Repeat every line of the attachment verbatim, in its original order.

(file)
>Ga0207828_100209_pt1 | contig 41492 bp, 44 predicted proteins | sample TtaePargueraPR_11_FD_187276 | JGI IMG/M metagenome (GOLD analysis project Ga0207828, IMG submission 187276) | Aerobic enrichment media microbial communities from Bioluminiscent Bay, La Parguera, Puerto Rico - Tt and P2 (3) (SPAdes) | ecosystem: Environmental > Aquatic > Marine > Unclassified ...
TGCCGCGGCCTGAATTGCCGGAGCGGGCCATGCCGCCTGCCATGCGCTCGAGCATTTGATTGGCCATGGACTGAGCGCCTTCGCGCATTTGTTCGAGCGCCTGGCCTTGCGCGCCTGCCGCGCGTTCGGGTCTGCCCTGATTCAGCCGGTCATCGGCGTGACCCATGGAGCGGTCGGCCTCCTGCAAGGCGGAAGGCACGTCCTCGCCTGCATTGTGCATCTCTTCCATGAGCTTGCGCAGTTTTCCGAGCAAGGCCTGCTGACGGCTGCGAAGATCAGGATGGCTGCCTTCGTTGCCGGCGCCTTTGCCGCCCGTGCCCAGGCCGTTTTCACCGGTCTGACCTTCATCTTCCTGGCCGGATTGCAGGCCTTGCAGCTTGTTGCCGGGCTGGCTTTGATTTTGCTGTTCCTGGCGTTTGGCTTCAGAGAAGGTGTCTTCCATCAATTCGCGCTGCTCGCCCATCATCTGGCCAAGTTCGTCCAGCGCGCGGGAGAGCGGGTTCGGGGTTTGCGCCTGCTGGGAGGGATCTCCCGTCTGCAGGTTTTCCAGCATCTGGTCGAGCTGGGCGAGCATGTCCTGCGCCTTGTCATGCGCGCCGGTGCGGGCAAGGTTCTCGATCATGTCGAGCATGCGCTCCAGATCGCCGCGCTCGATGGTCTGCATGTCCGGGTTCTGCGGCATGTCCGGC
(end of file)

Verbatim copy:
>Ga0207828_100209_pt1 | contig 41492 bp, 44 predicted proteins | sample TtaePargueraPR_11_FD_187276 | JGI IMG/M metagenome (GOLD analysis project Ga0207828, IMG submission 187276) | Aerobic enrichment media microbial communities from Bioluminiscent Bay, La Parguera, Puerto Rico - Tt and P2 (3) (SPAdes) | ecosystem: Environmental > Aquatic > Marine > Unclassified ...
TGCCGCGGCCTGAATTGCCGGAGCGGGCCATGCCGCCTGCCATGCGCTCGAGCATTTGATTGGCCATGGACTGAGCGCCTTCGCGCATTTGTTCGAGCGCCTGGCCTTGCGCGCCTGCCGCGCGTTCGGGTCTGCCCTGATTCAGCCGGTCATCGGCGTGACCCATGGAGCGGTCGGCCTCCTGCAAGGCGGAAGGCACGTCCTCGCCTGCATTGTGCATCTCTTCCATGAGCTTGCGCAGTTTTCCGAGCAAGGCCTGCTGACGGCTGCGAAGATCAGGATGGCTGCCTTCGTTGCCGGCGCCTTTGCCGCCCGTGCCCAGGCCGTTTTCACCGGTCTGACCTTCATCTTCCTGGCCGGATTGCAGGCCTTGCAGCTTGTTGCCGGGCTGGCTTTGATTTTGCTGTTCCTGGCGTTTGGCTTCAGAGAAGGTGTCTTCCATCAATTCGCGCTGCTCGCCCATCATCTGGCCAAGTTCGTCCAGCGCGCGGGAGAGCGGGTTCGGGGTTTGCGCCTGCTGGGAGGGATCTCCCGTCTGCAGGTTTTCCAGCATCTGGTCGAGCTGGGCGAGCATGTCCTGCGCCTTGTCATGCGCGCCGGTGCGGGCAAGGTTCTCGATCATGTCGAGCATGCGCTCCAGATCGCCGCGCTCGATGGTCTGCATGTCCGGGTTCTGCGGCATGTCCGGC